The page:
Apologies for the late appearance of this post. Time gets away from us as we continue our quest to get out and see birds and still fit in all the other things we have to do like work and domestic chores. As a consequence you'll get a two for one deal this week!
The Big Blue Paddock MkIV.......... a whale of a time
It was with some relief when we got confirmation the pelagic trip scheduled for the 2nd of July was actually going ahead. We'd missed out on two previous trips that had been postponed and eventually cancelled and hadn't been out on a boat since Mothers Day back in May. With loads of seabirds still to see we were super keen to head back down to Port MacDonnell. With a three day weekend as well, we hoped to have another go for Powerful Owls and Pied Currawongs that we still needed.
In the days leading up to the weekend we heard of a Southern Right Whale that had died and washed up on the shore not far from Port MacDonnell. Colin Rogers had been texting me about the Giant-Petrels he had seen just offshore and thought we might want to check it out. A scent trail heading out to sea could attract any of the scavenger type seabirds that might be around in winter and we thought it would be worth keeping an eye on while down there. We headed off on Saturday morning and drove straight through to Port MacDonnell and on to Finger Point where the whale was........ and the throngs of people and fishermen standing around the carcass. No Giant Petrels here!! A few Gannets offshore and some bolder Kelp Gulls were the only birds showing any sign of putting up with the crowds.
|Rotting whales smell rather fruity!!|
Sunday morning and we were off on the boat heading out in to a "washing machine" sea albeit under bright conditions. The swell was forecast to be up a bit, but more concerning was the wind out of the north north-west that was around 15-20kts and forecast to strengthen throughout the day. So a bit bumpy going out.
|Heading out to the shelf. Anticipation was high|
A bit of activity inshore on the way out, especially over the "bank" where we ran in to a load of Prions and a few Albatross. Photos taken later picking up an Antarctic Prion amongst them. We carried on out to our regular stopping point off the shelf after motoring for an hour and a quarter. Almost immediately after pulling up we were buzzed by a single Cape Petrel that made several passes, then strangely disappeared after we started berleying. A nice bird to get for the Big Year and a lifer for Sue.
|One of only two Cape Petrels for the day that graced us with its presence|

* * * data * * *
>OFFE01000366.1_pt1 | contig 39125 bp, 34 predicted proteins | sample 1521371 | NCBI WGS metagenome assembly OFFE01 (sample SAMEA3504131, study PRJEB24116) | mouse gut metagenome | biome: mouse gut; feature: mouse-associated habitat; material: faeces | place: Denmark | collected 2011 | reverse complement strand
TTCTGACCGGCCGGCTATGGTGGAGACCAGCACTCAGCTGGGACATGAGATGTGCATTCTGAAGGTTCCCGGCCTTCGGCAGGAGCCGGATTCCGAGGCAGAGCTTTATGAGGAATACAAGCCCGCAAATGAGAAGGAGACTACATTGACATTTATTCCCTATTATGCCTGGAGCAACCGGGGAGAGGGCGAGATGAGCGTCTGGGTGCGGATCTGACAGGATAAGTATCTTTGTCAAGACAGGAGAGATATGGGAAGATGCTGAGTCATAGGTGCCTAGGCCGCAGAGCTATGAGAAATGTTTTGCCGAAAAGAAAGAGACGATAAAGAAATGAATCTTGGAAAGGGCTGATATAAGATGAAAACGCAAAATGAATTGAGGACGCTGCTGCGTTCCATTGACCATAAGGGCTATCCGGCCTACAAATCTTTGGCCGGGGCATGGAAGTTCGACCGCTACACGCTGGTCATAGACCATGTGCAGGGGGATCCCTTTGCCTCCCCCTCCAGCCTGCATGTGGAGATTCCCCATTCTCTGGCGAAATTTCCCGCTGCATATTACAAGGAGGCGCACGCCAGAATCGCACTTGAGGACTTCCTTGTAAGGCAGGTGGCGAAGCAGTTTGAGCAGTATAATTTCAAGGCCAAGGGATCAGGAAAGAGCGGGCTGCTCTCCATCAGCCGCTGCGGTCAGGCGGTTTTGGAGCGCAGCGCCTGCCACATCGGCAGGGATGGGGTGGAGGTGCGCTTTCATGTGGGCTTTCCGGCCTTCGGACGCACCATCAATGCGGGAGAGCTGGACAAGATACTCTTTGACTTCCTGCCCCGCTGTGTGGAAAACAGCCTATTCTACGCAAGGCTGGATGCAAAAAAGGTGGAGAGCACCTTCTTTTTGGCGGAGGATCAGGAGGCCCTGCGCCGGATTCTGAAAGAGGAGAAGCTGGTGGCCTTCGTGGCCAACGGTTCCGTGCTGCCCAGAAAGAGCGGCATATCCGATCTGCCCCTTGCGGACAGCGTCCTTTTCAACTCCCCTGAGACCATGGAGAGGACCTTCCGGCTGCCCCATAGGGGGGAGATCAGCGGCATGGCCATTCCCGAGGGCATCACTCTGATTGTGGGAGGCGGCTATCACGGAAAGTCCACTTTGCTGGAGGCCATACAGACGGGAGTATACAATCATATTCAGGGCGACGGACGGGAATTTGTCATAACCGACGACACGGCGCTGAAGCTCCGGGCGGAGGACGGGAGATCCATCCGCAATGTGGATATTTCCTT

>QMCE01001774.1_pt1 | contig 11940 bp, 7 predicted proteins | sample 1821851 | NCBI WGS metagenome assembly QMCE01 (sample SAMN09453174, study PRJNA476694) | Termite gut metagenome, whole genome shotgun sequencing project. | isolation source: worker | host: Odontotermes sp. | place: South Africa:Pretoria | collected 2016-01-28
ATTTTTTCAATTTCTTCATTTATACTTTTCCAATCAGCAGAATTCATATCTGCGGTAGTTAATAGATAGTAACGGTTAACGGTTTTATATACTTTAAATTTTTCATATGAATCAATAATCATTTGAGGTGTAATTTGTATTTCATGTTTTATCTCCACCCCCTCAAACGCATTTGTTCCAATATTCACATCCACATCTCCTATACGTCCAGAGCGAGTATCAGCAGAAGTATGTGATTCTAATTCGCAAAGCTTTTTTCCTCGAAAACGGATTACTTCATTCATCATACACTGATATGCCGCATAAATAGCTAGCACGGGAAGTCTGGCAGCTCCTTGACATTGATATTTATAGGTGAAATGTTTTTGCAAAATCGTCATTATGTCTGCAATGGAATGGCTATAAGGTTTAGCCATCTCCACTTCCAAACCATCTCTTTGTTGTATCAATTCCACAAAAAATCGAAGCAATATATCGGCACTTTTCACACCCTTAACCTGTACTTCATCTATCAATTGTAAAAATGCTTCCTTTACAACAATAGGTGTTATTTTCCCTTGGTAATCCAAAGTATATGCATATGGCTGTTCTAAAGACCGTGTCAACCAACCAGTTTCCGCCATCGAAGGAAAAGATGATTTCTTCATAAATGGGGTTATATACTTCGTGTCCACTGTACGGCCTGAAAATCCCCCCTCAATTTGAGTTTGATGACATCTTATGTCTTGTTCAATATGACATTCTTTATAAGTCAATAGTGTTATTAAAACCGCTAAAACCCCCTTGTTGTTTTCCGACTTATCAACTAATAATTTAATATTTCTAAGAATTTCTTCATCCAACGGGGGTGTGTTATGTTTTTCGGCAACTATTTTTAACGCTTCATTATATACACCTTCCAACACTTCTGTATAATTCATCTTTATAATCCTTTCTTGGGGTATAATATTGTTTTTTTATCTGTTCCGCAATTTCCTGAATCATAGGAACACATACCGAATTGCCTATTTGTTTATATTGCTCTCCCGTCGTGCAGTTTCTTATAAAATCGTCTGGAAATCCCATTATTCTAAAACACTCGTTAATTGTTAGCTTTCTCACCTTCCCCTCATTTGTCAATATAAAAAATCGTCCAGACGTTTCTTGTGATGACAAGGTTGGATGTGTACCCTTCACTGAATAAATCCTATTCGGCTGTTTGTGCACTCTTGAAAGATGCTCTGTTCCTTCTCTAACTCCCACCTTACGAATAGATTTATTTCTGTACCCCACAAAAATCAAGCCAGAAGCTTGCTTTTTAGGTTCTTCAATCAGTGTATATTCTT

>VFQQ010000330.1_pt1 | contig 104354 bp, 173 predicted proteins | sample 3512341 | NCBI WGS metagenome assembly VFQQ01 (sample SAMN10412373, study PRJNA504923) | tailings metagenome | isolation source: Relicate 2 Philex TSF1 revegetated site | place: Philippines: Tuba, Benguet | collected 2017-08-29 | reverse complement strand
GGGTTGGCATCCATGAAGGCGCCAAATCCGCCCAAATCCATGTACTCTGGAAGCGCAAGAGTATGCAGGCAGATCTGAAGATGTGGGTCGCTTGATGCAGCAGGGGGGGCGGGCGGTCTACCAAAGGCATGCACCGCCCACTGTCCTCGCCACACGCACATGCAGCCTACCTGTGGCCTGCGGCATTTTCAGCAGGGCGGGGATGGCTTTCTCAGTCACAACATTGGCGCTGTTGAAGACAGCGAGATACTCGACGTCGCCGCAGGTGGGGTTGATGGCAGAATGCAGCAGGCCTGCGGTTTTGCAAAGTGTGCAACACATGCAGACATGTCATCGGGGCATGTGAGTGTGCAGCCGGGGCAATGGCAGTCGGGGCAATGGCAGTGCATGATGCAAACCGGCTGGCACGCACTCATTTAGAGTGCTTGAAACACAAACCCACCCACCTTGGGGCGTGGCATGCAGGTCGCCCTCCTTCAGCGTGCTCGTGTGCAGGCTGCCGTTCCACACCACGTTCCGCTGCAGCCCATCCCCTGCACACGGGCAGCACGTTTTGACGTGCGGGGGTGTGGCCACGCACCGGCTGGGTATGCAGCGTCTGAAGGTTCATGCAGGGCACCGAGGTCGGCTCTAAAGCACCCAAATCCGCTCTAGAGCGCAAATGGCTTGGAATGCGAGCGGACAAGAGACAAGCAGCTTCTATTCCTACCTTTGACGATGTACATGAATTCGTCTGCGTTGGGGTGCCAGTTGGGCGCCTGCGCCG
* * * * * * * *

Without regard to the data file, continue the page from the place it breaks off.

The slick from the berley was starting to do its work and a throng of seabirds started to appear at the back of the boat. Bumpy conditions though made photography tough and the birds were tending to whizz past at a rate of knots or those sitting on the water were blown down the slick pretty quickly. We were visited by six species of Albatross including a very out of season Bullers and only two Wandering types. A couple of Giant-Petrels that proved to be Northerns, Great-winged and a few Grey-faced Petrels, a lone Sooty Shearweater a few Wilsons and Grey-backed Storm-Petrels.
|Gibsoni type Wandering Albatross|
I never get tired of all the seabirds we see on these pelagic trips but a Big Year requires the constant need for ticks and this trip was no different. Having seen Cape Petrel already our biggest chance of ticks were in the flocks of Prions careening around the boat. Photographing the birds and scrutinising the pictures was going to give us our best chance of identifying anything unusual within the swirling mass.......easier said than done on a pitching deck. Having said that we did manage to get a few reasonable shots and low and behold realised we had seen several Slender-billed Prions as well as quite a few Antarctic Prions amongst the more numerous Fairies. Very difficult to pick with the naked eye seeing as how fast they were flying around but it was another lifer for Sue.
|Just an idea of how many Prions there were|
|One of several Slender-billed Prions throughout the day|
We had quite a few Antarctics also among the throng of Prions out at the shelf and on the way back in near "the bank"
|Antarctic Prion on the way back in|
Apart from those birds that were year ticks there wasn't a great deal further to hold our interest, so with strengthening head winds we decided to make the slow wet trip back to port. A quick coffee and debrief at Periwinkles cafe and then off to meet Bob Green standing guard over the whale carcass.
A few people still hanging around the whale meant birds were still not coming in, although Bob had photographed two Giant-Petrels passing reasonably close offshore before we arrived. We stayed until late in the afternoon and then armed with some site gen from Bobs friend Wayne we headed off deep into the forests on the border of Victoria in search of Powerful Owl that had been seen the night before by Wayne. Unfortunately a string of problems marred our efforts. Firstly while approaching the Princess Margaret Caves turn off in the gathering dark, a large Eastern Grey Kangaroo came bounding out of the tall grass in front of us and with no where to go we collided with a jolt and smashing of glass!! Didn't need those spotlights anyway..............oh wait yes we did :( Still no major damage done to the vehicle or either of us and the Roo vanished as well......hope he made it through without being too badly hurt. Arriving at our designated spot and within a minute of switching off the engine we were greeted with a strident voice in the dark!........."Oi we're stuck....can you help pull us out" Seemed some young lads hacking around in the forest had come to grief in the soft sand of the road edge. With all the racket they were making we gave up any notion of hearing or seeing the Owl so we relented and towed the lads out. They were grateful enough to offer me some money for our troubles but I'd rather have seen the Owl. "No problem" I said "keep the money and just pay it forward" We decided dinner was more pressing after that so we retreated back to Port MacDonnell for a meal and nice bottle of red. The female Owl is probably incubating eggs right now so we may leave it a while until they have chicks before having another go.